Search for Snoopy

British amateur Astronomer Nick Howes is leading a search to find Snoopy, the lunar module used by the Apollo 10 crew to fly within 8.5 miles of the lunar surface. Following the mission, the module was jettisoned into a solar orbit while the crew returned to Earth in the command module, Charlie Brown.

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NASA and Tor

Tor Books and NASA have announced a collaboration to publish a series of
science based, commercial fiction books, referred to as “NASA inspired Works of Fiction.” The series will allow authors to work closely with NASA Subject Matter Experts to ensure that the science incorporated into the novels is accurate. The Goddard Space Flight Center’s Innovative Partnerships Program (IPP) Office will host a two-day workshop for authors.

Juno En Route

NASA’s Juno spacecraft took off at 12:25 ET on a five year mission to Jupiter. The solar-powered spacecraft is expected to help scientists learn more about the origin of the solar system as well as about Jupiter itself.

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Piece of Columbia Found

A power reactant storage and distribution from the space shuttle Columbia has been found at the bottom of a Texas lake. The four-foot diameter PRSD is a tank that provided power and water for shuttle missions. It was found after drought caused the waters of Lake Nacogdoches to recede enough to uncover the unit. Columbia disintegrated during re-entry over Texas on February 1, 2003.

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Obituary: R.C.W. Ettinger

Scientist R.C.W. Ettinger (b.1918) died on July 23. Ettinger is best known as one of the pioneers of the cryonics movement and founded the Cryonics Institute in 1976. His body is the 106th body frozen by the institute. Ettinger was injured during World War II and came up with some of his ideas during his long recuperation and his love of science fiction. Ettinger also published two science fiction stories in 1948 and 1950.

The Rains of Enceladus

The Herschel spacecraft, launched by the European Space Agency, has determined that water in the upper atmosphere of Saturn comes from the moon Enceladus, which orbits approximately 238,000 km from the planet. Enceladus spews water into space at a rate of 250kg/s. Scientists estimate that between 3-5% of that is captured by Saturn, which is enough to account for the levels of water found in Saturn’s atmosphere.

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First Earth Trojan Found

Astronomers have discovered the first asteroid to orbit in the leading Lagrange point of the Earth. 2010 TK7 is nearly 300m across and has an irregular orbit which can bring it within 20 million kilometers of the Earth. The asteroid was discovered by the Near Earth Orbit project using the WISE satellite, launched in 2009.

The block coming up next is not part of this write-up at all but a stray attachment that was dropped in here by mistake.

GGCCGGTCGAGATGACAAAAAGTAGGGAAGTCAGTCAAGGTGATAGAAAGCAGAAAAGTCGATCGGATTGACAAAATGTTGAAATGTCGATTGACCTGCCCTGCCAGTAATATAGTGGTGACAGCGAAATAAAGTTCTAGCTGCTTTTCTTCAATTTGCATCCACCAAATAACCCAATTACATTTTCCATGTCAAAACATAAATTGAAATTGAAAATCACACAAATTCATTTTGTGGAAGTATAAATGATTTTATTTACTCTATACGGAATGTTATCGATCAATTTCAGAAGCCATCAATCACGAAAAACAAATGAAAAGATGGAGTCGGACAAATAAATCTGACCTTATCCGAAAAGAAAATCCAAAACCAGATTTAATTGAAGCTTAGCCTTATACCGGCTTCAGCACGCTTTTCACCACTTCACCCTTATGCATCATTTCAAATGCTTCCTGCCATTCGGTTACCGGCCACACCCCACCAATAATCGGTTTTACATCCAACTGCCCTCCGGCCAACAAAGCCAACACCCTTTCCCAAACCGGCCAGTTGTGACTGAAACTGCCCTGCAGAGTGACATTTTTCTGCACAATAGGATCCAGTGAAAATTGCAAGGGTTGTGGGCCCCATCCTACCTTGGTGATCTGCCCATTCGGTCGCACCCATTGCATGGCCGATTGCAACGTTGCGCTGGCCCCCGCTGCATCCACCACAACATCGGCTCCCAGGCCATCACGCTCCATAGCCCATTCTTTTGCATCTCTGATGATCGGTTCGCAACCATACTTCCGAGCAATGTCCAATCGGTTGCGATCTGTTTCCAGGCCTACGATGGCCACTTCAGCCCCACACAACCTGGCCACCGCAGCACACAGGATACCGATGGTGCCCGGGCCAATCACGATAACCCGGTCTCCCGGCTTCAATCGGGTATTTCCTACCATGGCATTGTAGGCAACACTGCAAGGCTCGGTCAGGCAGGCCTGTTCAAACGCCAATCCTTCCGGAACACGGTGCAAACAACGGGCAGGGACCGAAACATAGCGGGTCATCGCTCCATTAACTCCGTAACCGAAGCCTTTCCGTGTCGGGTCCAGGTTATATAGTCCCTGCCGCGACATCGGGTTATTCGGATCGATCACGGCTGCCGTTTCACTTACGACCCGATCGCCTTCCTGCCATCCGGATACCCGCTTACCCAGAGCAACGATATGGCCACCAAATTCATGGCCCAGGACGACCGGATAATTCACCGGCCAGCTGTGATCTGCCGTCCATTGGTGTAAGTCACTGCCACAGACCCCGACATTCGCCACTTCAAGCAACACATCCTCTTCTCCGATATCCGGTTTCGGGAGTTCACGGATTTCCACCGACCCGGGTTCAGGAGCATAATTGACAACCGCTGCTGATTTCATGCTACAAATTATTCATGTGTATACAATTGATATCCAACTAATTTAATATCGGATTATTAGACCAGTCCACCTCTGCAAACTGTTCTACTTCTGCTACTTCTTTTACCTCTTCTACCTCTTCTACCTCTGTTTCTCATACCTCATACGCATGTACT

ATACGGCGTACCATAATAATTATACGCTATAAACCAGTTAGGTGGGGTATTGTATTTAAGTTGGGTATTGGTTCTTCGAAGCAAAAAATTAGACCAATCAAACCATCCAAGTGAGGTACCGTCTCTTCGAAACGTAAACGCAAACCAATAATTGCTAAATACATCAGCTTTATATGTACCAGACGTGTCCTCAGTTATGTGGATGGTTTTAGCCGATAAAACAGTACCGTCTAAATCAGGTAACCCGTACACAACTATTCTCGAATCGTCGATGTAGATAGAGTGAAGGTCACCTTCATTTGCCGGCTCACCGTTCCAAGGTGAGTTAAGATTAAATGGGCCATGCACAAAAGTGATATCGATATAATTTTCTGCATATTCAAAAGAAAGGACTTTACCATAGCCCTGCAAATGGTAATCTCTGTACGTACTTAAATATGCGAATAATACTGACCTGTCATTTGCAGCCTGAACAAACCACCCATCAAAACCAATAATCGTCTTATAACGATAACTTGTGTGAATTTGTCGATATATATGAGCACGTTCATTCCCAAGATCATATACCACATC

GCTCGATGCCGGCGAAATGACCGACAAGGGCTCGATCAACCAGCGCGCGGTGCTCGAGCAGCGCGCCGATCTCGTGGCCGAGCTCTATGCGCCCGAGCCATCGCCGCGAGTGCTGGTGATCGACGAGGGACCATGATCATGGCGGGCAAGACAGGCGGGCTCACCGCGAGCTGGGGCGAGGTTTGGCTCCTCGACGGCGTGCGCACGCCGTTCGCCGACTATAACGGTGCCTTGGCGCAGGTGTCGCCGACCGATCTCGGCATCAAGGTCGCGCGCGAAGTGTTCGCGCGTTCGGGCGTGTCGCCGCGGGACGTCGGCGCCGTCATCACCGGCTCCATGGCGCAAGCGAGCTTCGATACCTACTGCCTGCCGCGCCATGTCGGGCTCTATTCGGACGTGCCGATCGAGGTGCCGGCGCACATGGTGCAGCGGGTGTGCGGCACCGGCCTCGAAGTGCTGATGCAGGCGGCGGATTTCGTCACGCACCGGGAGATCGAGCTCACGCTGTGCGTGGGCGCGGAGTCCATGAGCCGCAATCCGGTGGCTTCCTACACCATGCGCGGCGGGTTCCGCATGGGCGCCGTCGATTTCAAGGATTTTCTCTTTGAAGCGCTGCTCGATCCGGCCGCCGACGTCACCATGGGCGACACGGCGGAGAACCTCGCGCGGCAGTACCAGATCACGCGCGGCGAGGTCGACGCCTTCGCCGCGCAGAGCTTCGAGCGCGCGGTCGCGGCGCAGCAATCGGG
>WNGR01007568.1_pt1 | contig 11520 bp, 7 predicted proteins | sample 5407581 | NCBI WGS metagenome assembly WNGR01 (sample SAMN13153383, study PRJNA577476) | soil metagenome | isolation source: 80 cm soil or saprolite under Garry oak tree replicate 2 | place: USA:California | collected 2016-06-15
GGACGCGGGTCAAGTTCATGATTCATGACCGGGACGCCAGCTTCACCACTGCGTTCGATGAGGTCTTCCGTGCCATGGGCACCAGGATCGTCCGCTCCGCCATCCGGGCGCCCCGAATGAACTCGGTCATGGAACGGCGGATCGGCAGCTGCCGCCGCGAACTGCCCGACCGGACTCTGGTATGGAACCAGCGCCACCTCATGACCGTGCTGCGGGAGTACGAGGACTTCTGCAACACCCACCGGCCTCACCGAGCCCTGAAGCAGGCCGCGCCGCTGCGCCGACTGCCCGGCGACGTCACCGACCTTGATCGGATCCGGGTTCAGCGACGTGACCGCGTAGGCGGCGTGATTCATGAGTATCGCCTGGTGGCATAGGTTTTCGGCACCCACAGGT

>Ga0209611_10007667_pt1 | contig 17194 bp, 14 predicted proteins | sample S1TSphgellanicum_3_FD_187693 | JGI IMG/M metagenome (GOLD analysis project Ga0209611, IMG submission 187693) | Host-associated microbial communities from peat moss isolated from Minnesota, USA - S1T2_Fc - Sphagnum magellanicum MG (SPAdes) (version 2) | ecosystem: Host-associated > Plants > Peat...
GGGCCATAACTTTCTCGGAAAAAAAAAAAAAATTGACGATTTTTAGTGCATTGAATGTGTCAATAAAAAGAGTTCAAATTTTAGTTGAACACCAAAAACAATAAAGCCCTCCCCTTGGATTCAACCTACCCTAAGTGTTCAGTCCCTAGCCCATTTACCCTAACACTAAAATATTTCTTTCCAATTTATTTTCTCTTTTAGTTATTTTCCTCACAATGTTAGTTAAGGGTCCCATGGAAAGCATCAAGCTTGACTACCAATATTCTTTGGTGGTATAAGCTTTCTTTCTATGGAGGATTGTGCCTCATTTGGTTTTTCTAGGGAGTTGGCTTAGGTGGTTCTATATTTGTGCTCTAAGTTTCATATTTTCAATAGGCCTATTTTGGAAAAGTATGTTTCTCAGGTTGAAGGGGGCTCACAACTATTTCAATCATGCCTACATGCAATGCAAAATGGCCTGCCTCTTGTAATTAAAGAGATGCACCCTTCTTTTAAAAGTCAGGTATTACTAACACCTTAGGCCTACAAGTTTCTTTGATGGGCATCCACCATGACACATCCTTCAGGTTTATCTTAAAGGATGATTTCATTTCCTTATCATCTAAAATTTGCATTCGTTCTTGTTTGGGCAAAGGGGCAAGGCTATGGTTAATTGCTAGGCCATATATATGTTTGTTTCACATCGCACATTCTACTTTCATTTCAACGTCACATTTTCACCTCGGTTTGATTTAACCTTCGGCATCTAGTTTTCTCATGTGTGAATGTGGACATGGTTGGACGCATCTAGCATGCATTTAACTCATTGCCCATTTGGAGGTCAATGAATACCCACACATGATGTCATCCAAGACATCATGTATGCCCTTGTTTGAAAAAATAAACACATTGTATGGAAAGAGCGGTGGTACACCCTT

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First Pluto, Now Archaeopteryx

Chinese paleontologists have announced a study which determined that archaeopteryx was a dinosaur rather than a bird, contrary to the understanding of the creature’s role in evolution since its discovery in 1861. Rather then being the earliest known bird, scientists believe the archaeopteryx was a feathered dinosaur of the deinonychosaur group, which includes velociraptors. In recent years, many of the avian features found in archaeopteryx have also been found in non-avian dinosaurs.

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Lunar Probe Found

Images from the Lunar Reconnaissance Orbiter may show the crash site of the Lunar Orbiter 2, which helped map potential landing sites for Apollo missions in 1967. After completing its mission, NASA instructed the LO2 to crash into the farside of the moon, although the exact location of its crash was unknown. The LRO was launched in 2009 to fully map the lunar surface and create 3D maps for a potential return to the moon. The LRO has previously mapped all six Apollo landing sites and has found evidence of volcanism on the moon.

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Shuttle Lands, Ending Era

The space shuttle Atlantis landed this morning at 5:57:00, completing both STS-135 and the shuttle program. The first shuttle, Columbia was launched in April 1981. Over the intervening thirty years, two shuttles and their crews were lost in flight, five shuttles flew in total, and the crafts traveled a total of 548,049,445 miles. The landing of Atlantis marks the first time in 30 years that the United States has not had the capacity to put humans into space. Atlantis will spend its retirement on display at the Kennedy Space Center.

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